Sunday, February 27, 2005


We did get an opportunity for an afternoon paddle. John and Jo have a house
right on the water. We launched into the gulf, paddled way out from shore,
rode the swells back in, and discovered that at high-tide, we could paddle
right up the little channel into Lake Caroline. We paddled from the ocean,
around the sand bar, under the road, up the stream, and right into the lake!
This quiet little lake with a kingfisher chattering from his perch. He
never stopped chattering, he just changed the perch he chattered from each
time we got too close. What a nice place to go for a drift.

Thanks John.


Here is the park we stayed in for the week. Check out the access road. The
entire thing is done in those pavers.


We're gone from Florida now, but we found a really nice park in the western
end when we first got there.

Saturday, February 26, 2005


Florida, Alabama, Mississippi, Louisiana. A good start. We're on our way
back to Colorado. Two thousand miles from Panama City Beach to Montrose.
Job starts on Thursday. Five days to get there. Just right.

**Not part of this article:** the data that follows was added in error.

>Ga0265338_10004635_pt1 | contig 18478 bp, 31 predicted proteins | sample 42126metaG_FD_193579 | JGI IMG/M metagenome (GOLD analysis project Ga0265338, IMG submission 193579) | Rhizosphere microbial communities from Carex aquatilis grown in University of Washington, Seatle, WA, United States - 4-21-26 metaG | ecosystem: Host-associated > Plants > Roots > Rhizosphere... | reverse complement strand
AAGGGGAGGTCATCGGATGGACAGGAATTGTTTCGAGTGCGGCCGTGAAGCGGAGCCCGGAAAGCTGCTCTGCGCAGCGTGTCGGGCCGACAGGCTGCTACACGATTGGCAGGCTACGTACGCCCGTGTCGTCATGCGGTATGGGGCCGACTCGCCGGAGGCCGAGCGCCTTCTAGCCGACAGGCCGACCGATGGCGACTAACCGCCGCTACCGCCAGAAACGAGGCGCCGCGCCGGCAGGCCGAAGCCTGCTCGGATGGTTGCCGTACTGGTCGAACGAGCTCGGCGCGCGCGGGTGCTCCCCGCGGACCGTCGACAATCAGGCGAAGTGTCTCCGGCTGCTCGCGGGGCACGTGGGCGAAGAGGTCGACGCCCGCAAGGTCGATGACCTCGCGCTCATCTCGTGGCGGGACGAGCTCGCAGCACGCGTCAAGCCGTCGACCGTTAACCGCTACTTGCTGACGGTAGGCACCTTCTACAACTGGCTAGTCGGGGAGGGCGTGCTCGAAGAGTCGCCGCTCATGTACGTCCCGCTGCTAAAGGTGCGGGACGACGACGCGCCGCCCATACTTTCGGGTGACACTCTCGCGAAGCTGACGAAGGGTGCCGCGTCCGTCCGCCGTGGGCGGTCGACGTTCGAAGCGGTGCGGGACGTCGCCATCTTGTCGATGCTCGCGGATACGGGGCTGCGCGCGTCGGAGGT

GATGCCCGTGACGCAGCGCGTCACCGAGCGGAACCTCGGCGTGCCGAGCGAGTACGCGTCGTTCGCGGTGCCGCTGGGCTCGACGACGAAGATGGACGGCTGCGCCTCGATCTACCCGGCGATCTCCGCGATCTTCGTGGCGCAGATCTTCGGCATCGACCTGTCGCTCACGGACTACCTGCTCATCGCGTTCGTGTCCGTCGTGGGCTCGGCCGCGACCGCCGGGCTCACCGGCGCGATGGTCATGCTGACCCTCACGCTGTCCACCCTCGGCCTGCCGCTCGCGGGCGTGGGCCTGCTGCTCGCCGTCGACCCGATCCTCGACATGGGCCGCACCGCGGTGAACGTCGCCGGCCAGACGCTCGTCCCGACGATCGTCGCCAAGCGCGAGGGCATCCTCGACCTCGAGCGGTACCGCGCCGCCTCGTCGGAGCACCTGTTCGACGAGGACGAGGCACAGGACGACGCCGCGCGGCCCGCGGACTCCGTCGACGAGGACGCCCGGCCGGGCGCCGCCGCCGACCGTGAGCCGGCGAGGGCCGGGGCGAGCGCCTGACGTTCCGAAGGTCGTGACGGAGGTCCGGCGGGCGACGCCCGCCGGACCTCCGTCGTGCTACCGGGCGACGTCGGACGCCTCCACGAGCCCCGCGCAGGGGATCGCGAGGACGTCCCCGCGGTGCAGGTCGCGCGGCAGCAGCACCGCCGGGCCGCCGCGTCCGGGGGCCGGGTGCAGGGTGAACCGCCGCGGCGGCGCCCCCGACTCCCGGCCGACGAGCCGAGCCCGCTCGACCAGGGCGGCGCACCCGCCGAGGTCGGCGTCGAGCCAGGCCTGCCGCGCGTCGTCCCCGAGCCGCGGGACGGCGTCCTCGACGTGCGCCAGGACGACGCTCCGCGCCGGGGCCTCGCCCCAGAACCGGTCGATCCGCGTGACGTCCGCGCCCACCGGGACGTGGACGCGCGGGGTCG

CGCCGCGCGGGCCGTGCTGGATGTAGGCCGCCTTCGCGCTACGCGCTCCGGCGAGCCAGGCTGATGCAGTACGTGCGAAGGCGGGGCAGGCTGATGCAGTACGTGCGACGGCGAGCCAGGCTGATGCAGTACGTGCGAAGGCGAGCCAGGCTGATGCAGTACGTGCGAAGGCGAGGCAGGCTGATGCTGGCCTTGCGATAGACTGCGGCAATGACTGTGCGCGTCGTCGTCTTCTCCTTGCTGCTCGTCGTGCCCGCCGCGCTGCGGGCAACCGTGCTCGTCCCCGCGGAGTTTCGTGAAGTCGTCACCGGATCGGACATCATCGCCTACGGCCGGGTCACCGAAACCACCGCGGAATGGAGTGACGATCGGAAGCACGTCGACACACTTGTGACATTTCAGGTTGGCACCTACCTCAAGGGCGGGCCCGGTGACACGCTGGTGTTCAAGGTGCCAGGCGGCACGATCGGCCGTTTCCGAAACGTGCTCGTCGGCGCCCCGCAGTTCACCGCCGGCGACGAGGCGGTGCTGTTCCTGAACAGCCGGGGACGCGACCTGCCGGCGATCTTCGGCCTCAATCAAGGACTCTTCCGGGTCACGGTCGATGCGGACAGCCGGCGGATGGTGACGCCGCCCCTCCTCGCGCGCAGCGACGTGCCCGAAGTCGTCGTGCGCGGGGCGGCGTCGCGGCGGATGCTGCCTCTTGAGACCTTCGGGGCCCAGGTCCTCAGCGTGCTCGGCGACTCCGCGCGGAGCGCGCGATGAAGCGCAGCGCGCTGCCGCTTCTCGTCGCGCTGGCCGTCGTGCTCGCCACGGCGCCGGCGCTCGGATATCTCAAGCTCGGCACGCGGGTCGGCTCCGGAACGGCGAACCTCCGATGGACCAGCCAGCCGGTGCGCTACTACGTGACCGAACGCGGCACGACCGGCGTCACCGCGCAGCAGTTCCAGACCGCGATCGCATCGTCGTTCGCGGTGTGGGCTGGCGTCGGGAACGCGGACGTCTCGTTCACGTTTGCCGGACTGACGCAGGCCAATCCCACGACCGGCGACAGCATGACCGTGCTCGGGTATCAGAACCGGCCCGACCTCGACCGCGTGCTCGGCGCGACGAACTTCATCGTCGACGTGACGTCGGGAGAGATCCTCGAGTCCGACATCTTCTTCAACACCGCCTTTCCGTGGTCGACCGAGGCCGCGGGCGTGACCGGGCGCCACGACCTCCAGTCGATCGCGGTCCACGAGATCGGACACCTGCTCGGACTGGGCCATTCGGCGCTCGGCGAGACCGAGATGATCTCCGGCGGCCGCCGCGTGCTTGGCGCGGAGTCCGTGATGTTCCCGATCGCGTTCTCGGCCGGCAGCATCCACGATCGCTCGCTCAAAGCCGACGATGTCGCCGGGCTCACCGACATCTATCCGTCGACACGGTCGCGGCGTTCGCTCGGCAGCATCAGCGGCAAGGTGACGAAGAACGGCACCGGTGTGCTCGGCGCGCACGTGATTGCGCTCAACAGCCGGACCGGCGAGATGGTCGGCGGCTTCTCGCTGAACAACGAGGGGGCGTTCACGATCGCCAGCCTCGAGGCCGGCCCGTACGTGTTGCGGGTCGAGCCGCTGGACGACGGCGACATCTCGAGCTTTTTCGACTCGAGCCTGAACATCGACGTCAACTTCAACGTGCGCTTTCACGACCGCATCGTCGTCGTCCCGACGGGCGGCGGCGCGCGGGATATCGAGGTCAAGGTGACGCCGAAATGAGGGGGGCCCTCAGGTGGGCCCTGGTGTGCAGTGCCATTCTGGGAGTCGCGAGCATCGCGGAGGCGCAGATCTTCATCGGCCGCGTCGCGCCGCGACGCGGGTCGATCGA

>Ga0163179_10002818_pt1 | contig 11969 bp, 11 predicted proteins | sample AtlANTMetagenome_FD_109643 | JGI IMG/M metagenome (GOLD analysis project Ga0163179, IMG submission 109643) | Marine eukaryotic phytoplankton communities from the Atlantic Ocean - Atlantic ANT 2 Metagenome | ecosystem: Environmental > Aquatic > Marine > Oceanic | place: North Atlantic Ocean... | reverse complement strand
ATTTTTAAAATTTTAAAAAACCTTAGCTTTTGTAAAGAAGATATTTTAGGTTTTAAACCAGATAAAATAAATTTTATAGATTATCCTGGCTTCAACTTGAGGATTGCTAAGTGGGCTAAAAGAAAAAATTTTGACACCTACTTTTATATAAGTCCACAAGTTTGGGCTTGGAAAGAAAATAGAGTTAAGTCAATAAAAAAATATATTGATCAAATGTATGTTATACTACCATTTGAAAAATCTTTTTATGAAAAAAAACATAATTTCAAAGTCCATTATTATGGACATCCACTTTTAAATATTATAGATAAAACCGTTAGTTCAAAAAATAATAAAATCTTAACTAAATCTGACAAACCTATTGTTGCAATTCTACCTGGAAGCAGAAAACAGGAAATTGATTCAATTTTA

We finished today Lafayette, Louisiana. We'll have to decide tomorrow
morning whether we want to go the most direct route, north on Interstate 49
to Shreveport, east on Interstate 20 through Dallas, north on Interstate 35
to Oklahoma City, and west on Interstate 40 to Albuquerque then Montrose, or
take a more southerly route, continuing on Interstate 10 for about another
four thousand miles, through Houston, San Antonio, and El Paso, then north
on Interstate 25 to Albuquerque then Montrose. At any rate, we should end
up in Montrose by Wednesday afternoon.

It's interesting how different things are important in different states.